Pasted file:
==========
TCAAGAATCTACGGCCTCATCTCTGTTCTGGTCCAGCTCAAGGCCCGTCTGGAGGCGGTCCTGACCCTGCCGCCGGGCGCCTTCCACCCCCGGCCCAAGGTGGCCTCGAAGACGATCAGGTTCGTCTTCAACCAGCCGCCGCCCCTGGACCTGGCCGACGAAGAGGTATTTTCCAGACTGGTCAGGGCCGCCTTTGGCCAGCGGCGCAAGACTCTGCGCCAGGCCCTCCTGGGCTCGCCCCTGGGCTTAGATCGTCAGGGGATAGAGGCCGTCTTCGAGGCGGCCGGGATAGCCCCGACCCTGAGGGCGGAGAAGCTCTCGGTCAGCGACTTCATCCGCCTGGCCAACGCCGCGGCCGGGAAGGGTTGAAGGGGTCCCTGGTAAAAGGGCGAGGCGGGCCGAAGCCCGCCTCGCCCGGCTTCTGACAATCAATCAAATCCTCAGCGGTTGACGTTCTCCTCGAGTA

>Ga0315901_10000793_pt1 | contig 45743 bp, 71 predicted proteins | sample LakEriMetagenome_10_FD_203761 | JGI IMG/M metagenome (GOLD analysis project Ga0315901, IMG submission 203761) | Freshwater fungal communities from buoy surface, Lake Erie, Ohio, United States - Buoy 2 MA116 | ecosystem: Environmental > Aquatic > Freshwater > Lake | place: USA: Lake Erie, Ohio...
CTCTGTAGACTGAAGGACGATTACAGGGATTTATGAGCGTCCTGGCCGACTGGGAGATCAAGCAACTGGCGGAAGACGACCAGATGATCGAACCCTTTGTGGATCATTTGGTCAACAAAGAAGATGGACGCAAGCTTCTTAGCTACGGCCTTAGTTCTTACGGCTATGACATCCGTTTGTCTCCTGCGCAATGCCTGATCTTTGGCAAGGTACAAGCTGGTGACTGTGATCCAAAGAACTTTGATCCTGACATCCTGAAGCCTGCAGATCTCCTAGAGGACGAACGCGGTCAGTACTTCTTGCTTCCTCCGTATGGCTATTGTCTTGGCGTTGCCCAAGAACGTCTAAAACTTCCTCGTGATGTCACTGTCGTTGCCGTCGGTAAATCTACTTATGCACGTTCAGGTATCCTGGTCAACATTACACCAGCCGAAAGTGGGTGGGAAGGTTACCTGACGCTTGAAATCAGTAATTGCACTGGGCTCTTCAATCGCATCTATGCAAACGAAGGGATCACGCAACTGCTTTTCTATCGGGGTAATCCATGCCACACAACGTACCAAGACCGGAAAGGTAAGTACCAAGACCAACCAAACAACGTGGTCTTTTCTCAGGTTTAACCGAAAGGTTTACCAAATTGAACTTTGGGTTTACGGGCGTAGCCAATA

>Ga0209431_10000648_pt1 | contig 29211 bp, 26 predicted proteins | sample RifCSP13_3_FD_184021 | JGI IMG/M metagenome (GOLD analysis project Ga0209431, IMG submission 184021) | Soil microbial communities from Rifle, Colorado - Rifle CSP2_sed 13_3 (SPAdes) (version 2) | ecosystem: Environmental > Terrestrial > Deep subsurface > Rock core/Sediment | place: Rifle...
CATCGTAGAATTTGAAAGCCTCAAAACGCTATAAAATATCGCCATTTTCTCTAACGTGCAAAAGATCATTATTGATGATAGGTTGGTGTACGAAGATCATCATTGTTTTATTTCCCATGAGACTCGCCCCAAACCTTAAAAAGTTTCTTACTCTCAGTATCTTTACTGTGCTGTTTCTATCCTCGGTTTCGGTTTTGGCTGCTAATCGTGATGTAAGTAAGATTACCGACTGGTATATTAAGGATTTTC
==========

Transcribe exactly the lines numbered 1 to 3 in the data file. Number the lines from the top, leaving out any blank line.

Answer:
TCAAGAATCTACGGCCTCATCTCTGTTCTGGTCCAGCTCAAGGCCCGTCTGGAGGCGGTCCTGACCCTGCCGCCGGGCGCCTTCCACCCCCGGCCCAAGGTGGCCTCGAAGACGATCAGGTTCGTCTTCAACCAGCCGCCGCCCCTGGACCTGGCCGACGAAGAGGTATTTTCCAGACTGGTCAGGGCCGCCTTTGGCCAGCGGCGCAAGACTCTGCGCCAGGCCCTCCTGGGCTCGCCCCTGGGCTTAGATCGTCAGGGGATAGAGGCCGTCTTCGAGGCGGCCGGGATAGCCCCGACCCTGAGGGCGGAGAAGCTCTCGGTCAGCGACTTCATCCGCCTGGCCAACGCCGCGGCCGGGAAGGGTTGAAGGGGTCCCTGGTAAAAGGGCGAGGCGGGCCGAAGCCCGCCTCGCCCGGCTTCTGACAATCAATCAAATCCTCAGCGGTTGACGTTCTCCTCGAGTA

>Ga0315901_10000793_pt1 | contig 45743 bp, 71 predicted proteins | sample LakEriMetagenome_10_FD_203761 | JGI IMG/M metagenome (GOLD analysis project Ga0315901, IMG submission 203761) | Freshwater fungal communities from buoy surface, Lake Erie, Ohio, United States - Buoy 2 MA116 | ecosystem: Environmental > Aquatic > Freshwater > Lake | place: USA: Lake Erie, Ohio...
CTCTGTAGACTGAAGGACGATTACAGGGATTTATGAGCGTCCTGGCCGACTGGGAGATCAAGCAACTGGCGGAAGACGACCAGATGATCGAACCCTTTGTGGATCATTTGGTCAACAAAGAAGATGGACGCAAGCTTCTTAGCTACGGCCTTAGTTCTTACGGCTATGACATCCGTTTGTCTCCTGCGCAATGCCTGATCTTTGGCAAGGTACAAGCTGGTGACTGTGATCCAAAGAACTTTGATCCTGACATCCTGAAGCCTGCAGATCTCCTAGAGGACGAACGCGGTCAGTACTTCTTGCTTCCTCCGTATGGCTATTGTCTTGGCGTTGCCCAAGAACGTCTAAAACTTCCTCGTGATGTCACTGTCGTTGCCGTCGGTAAATCTACTTATGCACGTTCAGGTATCCTGGTCAACATTACACCAGCCGAAAGTGGGTGGGAAGGTTACCTGACGCTTGAAATCAGTAATTGCACTGGGCTCTTCAATCGCATCTATGCAAACGAAGGGATCACGCAACTGCTTTTCTATCGGGGTAATCCATGCCACACAACGTACCAAGACCGGAAAGGTAAGTACCAAGACCAACCAAACAACGTGGTCTTTTCTCAGGTTTAACCGAAAGGTTTACCAAATTGAACTTTGGGTTTACGGGCGTAGCCAATA